He said the loss from the exchange rate alone was Bt2.964 billion while depreciation of unused aircraft posted a loss of Bt3.593 billion.
Without the exchange rate factor, the country’s flag carrier could have made a Bt4.5 billion profit despite slower business in Q2 which is normally an off-peak tourist season, he said.
THAI was also delivered seven new aircraft in Q2, the most in the airline’s history, abruptly shooting up the company’s expense, said Mr Sorajak who also blamed the global economic slowdown as another negative factor that impacted air cargo service.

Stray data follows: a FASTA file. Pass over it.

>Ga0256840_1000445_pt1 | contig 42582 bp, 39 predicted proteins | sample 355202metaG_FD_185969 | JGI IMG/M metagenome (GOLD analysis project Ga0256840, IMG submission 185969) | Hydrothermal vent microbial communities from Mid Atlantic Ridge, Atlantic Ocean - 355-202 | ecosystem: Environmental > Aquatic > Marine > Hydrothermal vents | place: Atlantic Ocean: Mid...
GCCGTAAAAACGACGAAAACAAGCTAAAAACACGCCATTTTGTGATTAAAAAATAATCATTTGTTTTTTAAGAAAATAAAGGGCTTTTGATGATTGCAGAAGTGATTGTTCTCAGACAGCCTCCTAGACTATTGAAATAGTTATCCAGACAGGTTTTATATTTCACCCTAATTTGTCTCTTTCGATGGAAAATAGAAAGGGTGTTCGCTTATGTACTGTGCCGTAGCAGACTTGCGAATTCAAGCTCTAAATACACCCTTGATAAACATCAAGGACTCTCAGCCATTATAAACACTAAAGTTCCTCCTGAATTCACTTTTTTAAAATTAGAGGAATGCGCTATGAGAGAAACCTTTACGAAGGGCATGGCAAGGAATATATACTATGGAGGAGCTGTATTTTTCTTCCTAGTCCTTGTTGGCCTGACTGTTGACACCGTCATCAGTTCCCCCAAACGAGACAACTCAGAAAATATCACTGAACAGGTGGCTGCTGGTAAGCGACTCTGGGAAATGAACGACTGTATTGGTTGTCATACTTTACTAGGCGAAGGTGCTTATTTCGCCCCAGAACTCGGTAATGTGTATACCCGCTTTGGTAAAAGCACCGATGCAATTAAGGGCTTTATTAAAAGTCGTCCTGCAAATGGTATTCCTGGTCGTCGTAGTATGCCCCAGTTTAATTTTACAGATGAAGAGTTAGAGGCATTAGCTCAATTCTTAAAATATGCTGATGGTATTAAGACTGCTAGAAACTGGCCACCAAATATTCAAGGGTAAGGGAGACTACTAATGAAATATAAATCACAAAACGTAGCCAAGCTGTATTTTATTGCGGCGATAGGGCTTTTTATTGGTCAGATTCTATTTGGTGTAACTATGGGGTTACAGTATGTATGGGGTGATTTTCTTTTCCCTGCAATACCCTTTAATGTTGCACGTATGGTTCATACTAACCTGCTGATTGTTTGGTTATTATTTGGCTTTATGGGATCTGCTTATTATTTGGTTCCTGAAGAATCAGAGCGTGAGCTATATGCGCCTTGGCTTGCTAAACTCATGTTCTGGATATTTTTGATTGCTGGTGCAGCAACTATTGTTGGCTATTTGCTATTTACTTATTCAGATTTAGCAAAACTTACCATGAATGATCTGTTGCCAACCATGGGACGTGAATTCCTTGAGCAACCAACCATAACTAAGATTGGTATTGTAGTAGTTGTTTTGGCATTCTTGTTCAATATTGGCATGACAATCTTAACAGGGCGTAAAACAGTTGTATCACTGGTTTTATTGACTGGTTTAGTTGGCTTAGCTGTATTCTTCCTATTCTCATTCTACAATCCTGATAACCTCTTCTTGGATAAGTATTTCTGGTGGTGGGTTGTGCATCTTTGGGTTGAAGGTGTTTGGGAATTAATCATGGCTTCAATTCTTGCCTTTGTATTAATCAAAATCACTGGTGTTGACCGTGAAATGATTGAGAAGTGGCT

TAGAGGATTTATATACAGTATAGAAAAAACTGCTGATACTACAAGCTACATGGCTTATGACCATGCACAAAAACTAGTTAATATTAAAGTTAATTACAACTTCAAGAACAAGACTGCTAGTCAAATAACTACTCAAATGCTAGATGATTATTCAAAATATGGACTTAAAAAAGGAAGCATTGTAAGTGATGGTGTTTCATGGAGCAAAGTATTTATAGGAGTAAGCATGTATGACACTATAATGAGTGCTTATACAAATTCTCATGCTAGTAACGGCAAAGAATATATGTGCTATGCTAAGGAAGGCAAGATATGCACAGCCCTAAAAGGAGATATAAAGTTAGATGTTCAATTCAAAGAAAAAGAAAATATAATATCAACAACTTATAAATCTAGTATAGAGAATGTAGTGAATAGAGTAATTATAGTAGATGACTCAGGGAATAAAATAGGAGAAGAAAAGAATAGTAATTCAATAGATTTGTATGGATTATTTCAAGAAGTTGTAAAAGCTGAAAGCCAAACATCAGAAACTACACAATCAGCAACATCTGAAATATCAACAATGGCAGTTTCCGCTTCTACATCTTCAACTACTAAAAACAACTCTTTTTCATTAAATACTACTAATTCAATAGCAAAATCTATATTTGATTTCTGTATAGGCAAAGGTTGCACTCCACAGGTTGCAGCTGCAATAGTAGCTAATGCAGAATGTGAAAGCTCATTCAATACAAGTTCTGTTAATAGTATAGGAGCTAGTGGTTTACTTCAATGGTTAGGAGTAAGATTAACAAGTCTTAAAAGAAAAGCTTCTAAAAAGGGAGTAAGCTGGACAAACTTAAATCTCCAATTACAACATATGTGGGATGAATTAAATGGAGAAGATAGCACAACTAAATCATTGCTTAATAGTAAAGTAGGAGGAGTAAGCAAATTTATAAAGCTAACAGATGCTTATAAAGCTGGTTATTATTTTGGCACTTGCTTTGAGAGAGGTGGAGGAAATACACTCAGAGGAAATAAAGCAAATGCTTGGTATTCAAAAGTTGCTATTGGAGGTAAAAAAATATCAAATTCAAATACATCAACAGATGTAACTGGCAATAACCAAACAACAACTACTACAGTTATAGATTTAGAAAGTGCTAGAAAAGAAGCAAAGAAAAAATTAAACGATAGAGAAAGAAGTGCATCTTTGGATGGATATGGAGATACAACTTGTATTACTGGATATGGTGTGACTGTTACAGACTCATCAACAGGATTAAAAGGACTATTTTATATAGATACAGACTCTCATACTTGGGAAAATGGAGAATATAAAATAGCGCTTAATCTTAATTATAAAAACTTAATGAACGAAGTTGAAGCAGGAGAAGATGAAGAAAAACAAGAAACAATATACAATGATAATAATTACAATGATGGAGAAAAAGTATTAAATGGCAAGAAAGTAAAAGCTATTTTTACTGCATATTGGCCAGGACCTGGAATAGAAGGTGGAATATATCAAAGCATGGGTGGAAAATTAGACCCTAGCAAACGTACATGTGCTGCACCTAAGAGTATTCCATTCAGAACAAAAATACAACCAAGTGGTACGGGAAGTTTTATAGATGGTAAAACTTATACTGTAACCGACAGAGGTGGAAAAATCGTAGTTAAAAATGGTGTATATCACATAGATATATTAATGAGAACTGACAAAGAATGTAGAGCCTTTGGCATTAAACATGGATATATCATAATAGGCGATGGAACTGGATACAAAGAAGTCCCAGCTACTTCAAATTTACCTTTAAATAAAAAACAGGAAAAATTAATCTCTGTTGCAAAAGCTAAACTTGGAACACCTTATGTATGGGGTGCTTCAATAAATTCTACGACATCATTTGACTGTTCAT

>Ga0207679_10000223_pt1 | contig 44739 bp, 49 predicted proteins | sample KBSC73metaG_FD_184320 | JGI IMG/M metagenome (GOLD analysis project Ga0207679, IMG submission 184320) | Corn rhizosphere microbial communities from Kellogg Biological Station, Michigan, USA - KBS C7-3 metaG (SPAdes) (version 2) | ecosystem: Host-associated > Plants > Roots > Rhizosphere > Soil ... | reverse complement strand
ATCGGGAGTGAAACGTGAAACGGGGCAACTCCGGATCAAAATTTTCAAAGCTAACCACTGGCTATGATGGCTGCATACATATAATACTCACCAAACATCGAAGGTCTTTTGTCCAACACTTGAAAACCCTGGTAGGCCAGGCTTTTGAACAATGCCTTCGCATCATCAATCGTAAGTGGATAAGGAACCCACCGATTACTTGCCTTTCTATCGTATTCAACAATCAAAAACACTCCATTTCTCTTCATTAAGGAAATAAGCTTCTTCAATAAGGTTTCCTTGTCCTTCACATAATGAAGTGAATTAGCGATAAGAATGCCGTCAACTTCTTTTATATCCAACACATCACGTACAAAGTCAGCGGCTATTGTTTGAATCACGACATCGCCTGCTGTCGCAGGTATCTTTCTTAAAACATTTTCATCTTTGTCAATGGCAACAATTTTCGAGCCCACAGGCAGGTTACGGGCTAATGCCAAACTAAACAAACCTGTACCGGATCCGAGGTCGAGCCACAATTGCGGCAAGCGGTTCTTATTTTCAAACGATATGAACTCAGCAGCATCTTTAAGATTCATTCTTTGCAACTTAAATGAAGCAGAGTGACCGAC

Air cargo service has been affected by the economic situation since 2011 and tough competition has reduced THAI’s parcel and cargo revenue by 3.9 per cent quarter-on-quarter.
Mr Sorajak said THAI’s operating profit in the first half of the year was Bt101.75 billion while the expenses were Bt100.207 billion.
The overall loss was Bt156 million, compared to a Bt3.691 billion profit in the same period last year.
The THAI president said the heavy loss compelled the company to lower its profit target from Bt6 billion to Bt4 billion, adding that the company would expand new routes to China and Japan in Q4, cut expenses and assign some routes to China and Japan to its sister airline, THAI Smile.